USF 51, Louisville 87
The USF women’s basketball team (11-10, 1-7) defeated its second highest ranked opponent last season against then-No. 15 Louisville 74-58. This year, the Cardinals (15-7, 4-5) got revenge 87-51 at home.
Both teams’ execution proved to be opposite from last year’s performances as Louisville jumped out to an early lead, dominated the boards and effectively shot three-pointers. The Bulls struggled in all aspects of the game.
“This is definitely one of the worst losses we’ve had in a long time,” USF coach Jose Fernandez said. “We haven’t given up (that many points) in a half in a long time.”
The Bulls went down to an early 10-0 deficit within the first two minutes of the game, and it was more than five minutes into the competition before they made their first field goal, making the score 18-6. USF only scored from free throws prior to the basket.
“We finally didn’t let a player get into a groove by making their first two shots,” Louisville coach Jeff Walz said. “We were up in their face and frustrating them. So then, when you miss your first three or four shots, then all of a sudden you start to press and you start to take some quick shots.”
During last year’s game, the Bulls reached a double-digit lead within seven minutes of the tipoff. They made seven of their first 10 three-pointers, which allowed the Bulls to go into the half with a 35-22 lead.
USF was down 46-23 at halftime. It was the most points Louisville scored in the first half this season.
The Bulls shot 28 percent from the field as opposed to the Cardinals’ 55 percent. An inability to battle in the paint kept USF from getting second-chance points as it was out-rebounded 30-14. The Cardinals also posted a 34-8 scoring advantage down low.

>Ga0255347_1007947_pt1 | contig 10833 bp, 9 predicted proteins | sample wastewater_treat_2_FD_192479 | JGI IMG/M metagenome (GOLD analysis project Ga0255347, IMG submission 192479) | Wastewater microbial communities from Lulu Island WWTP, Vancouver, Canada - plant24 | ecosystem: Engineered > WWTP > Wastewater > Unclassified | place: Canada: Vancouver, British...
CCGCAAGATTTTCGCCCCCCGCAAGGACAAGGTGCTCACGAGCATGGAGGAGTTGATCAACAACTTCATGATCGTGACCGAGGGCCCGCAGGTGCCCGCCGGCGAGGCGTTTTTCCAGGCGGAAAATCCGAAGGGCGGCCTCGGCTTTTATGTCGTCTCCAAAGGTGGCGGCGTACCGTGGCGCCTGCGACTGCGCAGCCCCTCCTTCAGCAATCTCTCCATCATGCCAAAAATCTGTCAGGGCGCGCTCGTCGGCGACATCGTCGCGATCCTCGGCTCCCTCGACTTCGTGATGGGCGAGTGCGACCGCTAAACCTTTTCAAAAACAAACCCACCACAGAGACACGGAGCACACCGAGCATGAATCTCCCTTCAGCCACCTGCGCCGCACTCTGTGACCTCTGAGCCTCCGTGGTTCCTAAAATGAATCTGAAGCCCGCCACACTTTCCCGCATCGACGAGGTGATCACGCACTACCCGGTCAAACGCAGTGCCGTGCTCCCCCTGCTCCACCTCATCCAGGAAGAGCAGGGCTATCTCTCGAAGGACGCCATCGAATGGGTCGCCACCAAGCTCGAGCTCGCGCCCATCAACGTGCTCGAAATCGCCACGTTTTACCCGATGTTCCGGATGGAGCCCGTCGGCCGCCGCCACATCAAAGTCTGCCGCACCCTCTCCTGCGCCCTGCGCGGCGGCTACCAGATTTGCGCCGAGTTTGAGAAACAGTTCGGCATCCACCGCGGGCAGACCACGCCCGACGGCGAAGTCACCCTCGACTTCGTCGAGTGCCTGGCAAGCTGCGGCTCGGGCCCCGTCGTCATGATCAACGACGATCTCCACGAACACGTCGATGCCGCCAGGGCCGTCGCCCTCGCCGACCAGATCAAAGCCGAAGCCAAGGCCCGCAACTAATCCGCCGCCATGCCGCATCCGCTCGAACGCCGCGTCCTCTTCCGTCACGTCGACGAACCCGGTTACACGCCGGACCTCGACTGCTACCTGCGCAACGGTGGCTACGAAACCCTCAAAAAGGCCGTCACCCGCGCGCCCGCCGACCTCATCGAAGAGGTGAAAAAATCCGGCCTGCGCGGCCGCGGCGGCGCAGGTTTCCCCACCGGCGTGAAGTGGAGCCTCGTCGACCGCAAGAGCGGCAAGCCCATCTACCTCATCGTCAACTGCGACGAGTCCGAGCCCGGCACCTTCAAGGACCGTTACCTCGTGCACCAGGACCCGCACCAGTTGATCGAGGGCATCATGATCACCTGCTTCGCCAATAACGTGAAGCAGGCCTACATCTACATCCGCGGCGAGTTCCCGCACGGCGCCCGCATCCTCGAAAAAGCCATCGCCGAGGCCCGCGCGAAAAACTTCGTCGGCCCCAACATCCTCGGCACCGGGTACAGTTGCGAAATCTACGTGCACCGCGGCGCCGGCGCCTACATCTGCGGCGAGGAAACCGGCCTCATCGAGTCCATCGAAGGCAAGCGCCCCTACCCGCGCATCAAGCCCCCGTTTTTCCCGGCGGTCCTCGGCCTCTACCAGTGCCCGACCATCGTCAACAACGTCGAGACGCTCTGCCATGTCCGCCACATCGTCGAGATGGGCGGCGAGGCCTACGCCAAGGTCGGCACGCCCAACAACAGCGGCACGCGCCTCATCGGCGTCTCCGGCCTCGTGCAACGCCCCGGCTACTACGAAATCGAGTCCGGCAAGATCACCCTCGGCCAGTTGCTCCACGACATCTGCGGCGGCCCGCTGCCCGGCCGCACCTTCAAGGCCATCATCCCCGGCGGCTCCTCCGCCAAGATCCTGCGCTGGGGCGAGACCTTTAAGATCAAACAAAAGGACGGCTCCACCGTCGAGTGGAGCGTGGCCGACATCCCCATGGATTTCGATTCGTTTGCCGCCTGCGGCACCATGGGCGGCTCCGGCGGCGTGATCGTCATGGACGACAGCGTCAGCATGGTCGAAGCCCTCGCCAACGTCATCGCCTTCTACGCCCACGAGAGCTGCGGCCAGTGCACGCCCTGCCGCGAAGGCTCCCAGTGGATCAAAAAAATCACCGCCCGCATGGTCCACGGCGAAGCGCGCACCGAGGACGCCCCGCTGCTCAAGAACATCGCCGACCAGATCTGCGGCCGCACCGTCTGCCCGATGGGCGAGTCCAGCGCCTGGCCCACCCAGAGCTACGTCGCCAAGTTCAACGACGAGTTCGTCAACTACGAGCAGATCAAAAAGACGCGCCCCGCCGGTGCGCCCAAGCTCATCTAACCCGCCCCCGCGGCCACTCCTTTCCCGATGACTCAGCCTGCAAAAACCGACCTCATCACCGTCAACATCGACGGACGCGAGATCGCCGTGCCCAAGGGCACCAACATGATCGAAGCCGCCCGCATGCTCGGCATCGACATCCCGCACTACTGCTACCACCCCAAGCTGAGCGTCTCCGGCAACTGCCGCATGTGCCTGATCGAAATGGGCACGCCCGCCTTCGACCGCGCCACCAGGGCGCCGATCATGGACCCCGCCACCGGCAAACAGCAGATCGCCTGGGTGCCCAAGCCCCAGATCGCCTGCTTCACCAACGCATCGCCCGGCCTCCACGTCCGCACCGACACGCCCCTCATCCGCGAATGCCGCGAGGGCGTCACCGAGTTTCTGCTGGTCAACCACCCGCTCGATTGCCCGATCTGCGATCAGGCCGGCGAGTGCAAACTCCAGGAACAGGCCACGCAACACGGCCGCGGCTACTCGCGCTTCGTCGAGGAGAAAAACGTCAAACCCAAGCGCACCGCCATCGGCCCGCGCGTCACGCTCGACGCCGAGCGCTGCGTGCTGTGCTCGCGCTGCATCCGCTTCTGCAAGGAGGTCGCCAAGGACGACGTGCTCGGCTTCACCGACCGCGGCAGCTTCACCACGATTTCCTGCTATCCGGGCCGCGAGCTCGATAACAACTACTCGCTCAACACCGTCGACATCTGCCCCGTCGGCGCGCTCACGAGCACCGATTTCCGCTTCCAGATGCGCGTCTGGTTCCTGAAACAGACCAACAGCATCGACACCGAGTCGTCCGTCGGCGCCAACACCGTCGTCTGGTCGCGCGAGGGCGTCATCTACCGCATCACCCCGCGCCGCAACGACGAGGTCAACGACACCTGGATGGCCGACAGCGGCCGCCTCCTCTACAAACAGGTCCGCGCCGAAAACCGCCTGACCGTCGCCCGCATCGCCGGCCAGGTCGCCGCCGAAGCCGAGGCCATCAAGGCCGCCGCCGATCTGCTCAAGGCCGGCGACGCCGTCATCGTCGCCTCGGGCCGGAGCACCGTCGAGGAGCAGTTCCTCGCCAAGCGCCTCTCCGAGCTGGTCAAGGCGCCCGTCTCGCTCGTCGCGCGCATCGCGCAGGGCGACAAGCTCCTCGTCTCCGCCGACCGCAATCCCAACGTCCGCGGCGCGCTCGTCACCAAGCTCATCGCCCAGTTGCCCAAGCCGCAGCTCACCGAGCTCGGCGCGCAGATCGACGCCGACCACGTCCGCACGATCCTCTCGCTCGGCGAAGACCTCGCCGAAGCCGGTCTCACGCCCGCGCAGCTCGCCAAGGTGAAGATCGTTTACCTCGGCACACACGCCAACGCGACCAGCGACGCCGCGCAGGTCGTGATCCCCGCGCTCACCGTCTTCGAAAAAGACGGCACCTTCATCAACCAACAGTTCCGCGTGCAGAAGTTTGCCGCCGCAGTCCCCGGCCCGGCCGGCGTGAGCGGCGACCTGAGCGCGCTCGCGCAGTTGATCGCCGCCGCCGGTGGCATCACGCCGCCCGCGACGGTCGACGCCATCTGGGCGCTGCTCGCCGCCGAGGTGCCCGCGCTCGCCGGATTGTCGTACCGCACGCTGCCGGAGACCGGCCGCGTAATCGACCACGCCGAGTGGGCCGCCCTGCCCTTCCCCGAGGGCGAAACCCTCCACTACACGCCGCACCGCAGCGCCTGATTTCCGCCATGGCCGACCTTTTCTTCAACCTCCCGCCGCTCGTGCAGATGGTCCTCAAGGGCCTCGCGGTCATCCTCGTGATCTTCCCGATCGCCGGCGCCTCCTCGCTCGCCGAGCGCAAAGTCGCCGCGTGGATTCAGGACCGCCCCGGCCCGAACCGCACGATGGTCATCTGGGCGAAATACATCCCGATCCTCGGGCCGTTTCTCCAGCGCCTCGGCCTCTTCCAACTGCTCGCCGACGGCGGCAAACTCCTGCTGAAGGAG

“We knew that their post players weren’t as strong as ours,” Louisville junior forward Candyce Bingham said. “Chauntise (Wright) and Keshia (Hines) have been working hard the last couple of days in practice to post up strong and finish strong.”
USF’s struggle continued in the second half. The Bulls played all 12 players as Fernandez looked for a way to slow down Louisville, but nothing worked.
Indomitable rebounding by the Cardinals enabled them to control the rest of the game, as opposed to last year’s 45-44 Bulls’ rebounding advantage. Effective outlet passing led to fast break points, and a 23-point deficit grew to 36.
“We got beat down the floor,” said Fernandez. “They beat us on the glass.”
“We always try to get the ball in the paint,” Walz said. “We pushed the ball extremely well. Candyce Bingham ran the floor and Keshia Hines ran the floor, and we did a much better job of getting it up the court and trying to make things happen.”
The Cardinals finished with a 24-7 assist margin. Many assists came from fast breaks. The Bulls had the advantage last year when they outscored Louisville 11-4 on fast breaks.
The Bulls tried to shoot threes to come back, but the Cardinals answered each of the Bulls’ buckets with one of their own. Louisville shot 4-of-6 from deep in the second half, while USF ended the game shooting 6-of-26 from long range, going 3-of-13 in both halves.
In last year’s matchup, the Bulls were effective from three-point land, shooting 44 percent. They hit 8-of-18 while the Cardinals went 1-of-15. Louisville junior forward Angel McCoughtry made the team’s only three-pointer.
USF junior guard Shantia Grace – the team’s leading scorer – shot 2-of-12 with one three-pointer for nine points. Her performance last time against Louisville led the Bulls to victory. She scored a team-high 20 points, including two buckets from behind the arc.
“We did a really nice job,” Walz said. “Grace and Sepulveda have been averaging 27 points a game combined. Our goal for tonight was to hold them to 22 points, and we held them to 19 combined.”